I know, I know, the thought of me in a chapel is a funny site to see. Trust me, I would have felt out of place if the chapel wasn’t such a tourist attraction. Rosslyn Chapel is by no means a large place, but thanks to Dan Brown’s Da Vinci Code the chapel is now a hot spot for conspiracy theorists, religious scholars, and loves of popular culture. According to my favorite site Wikipedia, Rosslyn Chapel is described as:
Rosslyn Chapel, properly named the Collegiate Chapel of St Matthew, was founded on a small hill above Roslin Glen as a Catholic collegiate church (with between four and six ordained canons and two boy choristers) in the mid-15th century. Rosslyn Chapel and the nearby Roslin Castle are located at the village of Roslin, Midlothian, Scotland.
The chapel was founded by William Sinclair, 1st Earl of Caithness (also spelled “Sainteclaire/Saintclair/Sinclair/St. Clair”) of the Sinclair family, a noble family descended in part fromNorman knights from the commune of Saint-Clair-sur-Epte in northern France, using the standard designs the medieval architects made available to him. Rosslyn Chapel is the third Sinclair place of worship at Roslin, the first being in Roslin Castle and the second (whose crumbling buttresses can still be seen today) in what is now Roslin Cemetery.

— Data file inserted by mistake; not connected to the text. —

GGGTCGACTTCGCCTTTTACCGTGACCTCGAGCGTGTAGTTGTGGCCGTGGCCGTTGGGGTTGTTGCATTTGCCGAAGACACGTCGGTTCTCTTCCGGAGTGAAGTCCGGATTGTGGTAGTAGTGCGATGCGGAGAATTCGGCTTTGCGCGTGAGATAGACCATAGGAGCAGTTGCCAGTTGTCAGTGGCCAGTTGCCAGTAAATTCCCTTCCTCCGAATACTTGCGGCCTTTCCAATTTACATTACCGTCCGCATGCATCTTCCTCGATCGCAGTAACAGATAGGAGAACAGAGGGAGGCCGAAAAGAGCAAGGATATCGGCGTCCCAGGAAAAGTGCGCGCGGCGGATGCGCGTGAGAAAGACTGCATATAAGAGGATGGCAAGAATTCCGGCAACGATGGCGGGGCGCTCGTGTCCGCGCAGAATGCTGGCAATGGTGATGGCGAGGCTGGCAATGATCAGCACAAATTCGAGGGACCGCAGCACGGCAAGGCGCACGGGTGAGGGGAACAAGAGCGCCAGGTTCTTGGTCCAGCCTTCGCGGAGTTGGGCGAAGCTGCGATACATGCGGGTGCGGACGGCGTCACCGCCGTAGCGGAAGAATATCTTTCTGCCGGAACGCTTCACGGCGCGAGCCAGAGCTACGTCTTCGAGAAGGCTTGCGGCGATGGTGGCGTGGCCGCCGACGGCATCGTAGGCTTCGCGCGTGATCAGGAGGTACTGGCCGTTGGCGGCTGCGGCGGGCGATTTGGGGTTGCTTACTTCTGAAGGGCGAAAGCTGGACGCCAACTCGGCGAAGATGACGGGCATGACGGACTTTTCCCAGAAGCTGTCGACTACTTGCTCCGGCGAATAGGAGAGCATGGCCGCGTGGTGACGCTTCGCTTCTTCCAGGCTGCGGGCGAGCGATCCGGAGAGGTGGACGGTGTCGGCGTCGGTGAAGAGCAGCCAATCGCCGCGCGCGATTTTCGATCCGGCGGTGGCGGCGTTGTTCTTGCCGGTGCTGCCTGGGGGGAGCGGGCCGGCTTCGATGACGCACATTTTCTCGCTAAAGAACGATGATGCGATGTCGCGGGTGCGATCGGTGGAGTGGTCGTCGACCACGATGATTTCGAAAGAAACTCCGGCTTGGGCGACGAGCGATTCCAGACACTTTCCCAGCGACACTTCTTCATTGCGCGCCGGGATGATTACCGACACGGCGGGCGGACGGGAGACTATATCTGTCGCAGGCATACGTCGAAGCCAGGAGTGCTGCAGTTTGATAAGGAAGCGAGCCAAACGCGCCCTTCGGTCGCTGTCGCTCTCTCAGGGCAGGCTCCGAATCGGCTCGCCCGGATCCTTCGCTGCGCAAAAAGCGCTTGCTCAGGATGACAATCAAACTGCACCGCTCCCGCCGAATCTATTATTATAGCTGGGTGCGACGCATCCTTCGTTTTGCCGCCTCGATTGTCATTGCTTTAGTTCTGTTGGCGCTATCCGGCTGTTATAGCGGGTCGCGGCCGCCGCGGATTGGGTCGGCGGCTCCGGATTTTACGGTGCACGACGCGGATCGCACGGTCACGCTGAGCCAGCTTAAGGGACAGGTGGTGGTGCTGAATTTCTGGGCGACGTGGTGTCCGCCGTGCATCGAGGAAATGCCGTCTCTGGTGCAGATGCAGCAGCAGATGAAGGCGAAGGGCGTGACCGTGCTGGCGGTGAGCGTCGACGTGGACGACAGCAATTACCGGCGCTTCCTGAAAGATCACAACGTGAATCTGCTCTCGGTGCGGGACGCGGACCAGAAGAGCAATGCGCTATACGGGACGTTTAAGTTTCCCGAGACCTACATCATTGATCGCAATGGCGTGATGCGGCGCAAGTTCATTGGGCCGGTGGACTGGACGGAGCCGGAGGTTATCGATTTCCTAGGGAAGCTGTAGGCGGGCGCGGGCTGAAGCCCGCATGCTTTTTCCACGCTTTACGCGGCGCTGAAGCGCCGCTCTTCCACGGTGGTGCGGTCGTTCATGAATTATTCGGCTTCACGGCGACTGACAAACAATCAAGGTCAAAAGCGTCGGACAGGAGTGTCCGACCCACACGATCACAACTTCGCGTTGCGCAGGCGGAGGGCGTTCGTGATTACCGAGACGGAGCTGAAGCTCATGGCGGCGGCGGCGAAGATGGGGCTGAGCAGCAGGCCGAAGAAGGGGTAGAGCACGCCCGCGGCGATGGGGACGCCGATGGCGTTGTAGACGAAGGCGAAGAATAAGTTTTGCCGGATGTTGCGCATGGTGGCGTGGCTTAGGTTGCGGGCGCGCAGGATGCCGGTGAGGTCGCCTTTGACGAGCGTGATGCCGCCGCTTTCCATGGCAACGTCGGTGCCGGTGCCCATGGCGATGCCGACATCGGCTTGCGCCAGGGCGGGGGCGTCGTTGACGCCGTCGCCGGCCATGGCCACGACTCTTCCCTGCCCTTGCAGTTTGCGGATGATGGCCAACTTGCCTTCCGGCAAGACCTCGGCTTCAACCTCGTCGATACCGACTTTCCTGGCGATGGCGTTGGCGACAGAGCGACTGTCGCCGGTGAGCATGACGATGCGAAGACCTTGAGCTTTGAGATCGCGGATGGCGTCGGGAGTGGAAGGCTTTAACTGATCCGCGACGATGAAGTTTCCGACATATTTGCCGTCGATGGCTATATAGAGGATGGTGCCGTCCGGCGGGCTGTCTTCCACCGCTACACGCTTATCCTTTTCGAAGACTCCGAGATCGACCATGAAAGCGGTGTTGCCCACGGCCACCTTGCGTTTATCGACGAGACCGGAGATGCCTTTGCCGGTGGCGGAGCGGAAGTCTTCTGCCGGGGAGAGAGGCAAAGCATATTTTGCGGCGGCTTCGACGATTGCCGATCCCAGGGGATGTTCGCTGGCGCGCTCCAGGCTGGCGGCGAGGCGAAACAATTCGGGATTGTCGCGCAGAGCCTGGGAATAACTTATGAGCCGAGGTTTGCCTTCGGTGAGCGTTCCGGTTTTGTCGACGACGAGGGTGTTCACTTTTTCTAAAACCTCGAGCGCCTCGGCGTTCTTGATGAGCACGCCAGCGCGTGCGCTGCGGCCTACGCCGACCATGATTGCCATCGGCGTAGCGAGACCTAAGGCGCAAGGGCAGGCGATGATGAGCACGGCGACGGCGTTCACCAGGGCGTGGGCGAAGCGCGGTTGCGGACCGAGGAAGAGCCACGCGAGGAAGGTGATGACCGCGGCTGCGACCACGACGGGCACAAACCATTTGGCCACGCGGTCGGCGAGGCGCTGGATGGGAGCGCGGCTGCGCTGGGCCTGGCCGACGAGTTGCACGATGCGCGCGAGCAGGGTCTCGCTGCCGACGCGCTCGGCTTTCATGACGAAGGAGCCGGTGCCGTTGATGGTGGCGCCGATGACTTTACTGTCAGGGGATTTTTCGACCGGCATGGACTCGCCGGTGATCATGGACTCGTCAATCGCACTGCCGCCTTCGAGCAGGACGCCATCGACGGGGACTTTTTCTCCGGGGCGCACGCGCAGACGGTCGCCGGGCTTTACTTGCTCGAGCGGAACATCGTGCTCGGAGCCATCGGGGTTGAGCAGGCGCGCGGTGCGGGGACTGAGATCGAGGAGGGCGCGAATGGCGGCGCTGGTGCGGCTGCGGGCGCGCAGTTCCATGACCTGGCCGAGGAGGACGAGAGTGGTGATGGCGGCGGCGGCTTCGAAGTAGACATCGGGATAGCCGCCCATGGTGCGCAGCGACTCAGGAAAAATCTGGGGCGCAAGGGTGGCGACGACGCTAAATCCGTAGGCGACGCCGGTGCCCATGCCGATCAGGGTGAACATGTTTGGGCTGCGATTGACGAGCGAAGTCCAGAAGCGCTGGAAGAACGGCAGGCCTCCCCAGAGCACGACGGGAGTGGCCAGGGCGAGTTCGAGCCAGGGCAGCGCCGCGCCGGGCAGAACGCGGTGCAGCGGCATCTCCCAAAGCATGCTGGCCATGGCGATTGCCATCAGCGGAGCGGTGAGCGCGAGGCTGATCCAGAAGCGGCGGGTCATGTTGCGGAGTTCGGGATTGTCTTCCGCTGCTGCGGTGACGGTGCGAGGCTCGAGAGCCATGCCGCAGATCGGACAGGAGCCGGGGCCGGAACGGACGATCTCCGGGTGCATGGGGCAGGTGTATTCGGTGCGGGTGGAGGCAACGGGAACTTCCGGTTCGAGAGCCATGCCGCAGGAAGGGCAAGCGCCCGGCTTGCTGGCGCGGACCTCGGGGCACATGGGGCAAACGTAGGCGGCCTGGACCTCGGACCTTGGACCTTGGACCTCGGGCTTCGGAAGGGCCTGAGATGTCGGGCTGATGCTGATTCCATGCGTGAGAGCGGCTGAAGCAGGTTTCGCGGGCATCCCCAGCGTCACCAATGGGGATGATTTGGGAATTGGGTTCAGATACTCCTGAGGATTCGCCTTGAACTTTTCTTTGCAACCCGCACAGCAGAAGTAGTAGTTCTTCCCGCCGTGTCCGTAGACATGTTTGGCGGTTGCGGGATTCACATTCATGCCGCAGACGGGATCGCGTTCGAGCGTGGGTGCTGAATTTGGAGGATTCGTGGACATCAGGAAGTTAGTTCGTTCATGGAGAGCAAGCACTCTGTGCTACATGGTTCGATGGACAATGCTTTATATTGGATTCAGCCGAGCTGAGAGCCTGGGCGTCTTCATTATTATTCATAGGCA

The purpose of the college was to celebrate the Divine Office throughout the day and night and also to celebrate Holy Mass for all the faithful departed, including the deceased members of the Sinclair family. During this period the rich heritage of plainsong (a single melodic line) or polyphony (vocal harmony) would be used to enrich the singing of the liturgy. An endowment was made that would pay for the upkeep of the priests and choristers in perpetuity and they also had parochial responsibilities.
After the Scottish Reformation (1560) Roman Catholic worship in the chapel was brought to an end, although the Sinclair family continued to be Roman Catholics until the early 18th century. From that time the chapel was closed to public worship until 1861 when it was opened again as a place of worship according to the rites of the Scottish Episcopal Church.
In later years the chapel has featured in speculative theories regarding Freemasonry and the Knights Templar.
The tour guide of sorts at the chapel told us some funny stories about what people think is buried in the vaults under the chapel. People think Mary Magdalene is buried there, the embalmed head of John the Baptist, of Jesus, and one woman from Tennessee thinks that the body of Elvis is there. It has been said that there is a space ship and a hundred little green men there, untold riches, and quite possibly, the Holy Grail. While I don’t believe any of that, it was fun to hear the tour guide share the crazy ideas tourists bring on their visit. There is no photography allowed in the chapel, but I was able to take some really good pictures of the day. The chapel, castle ruins, and small glen in the area provided some much needed fresh air and a great day with my friends. It was a nice way to spend my last weekend in Scotland…even with the little bit of rain.
Tomorrow my journey through the best of Scotland will continue. The BFF is taking me home to the lovely metropolis known as Dundee to meet his mama. We have a whole day to ourselves for bonding and good banter. I’m looking forward to meeting his friends (they are excited to meet a “real” American), see where he grew up, and meet his grandma. I’m hear she makes a mean cup of tea…..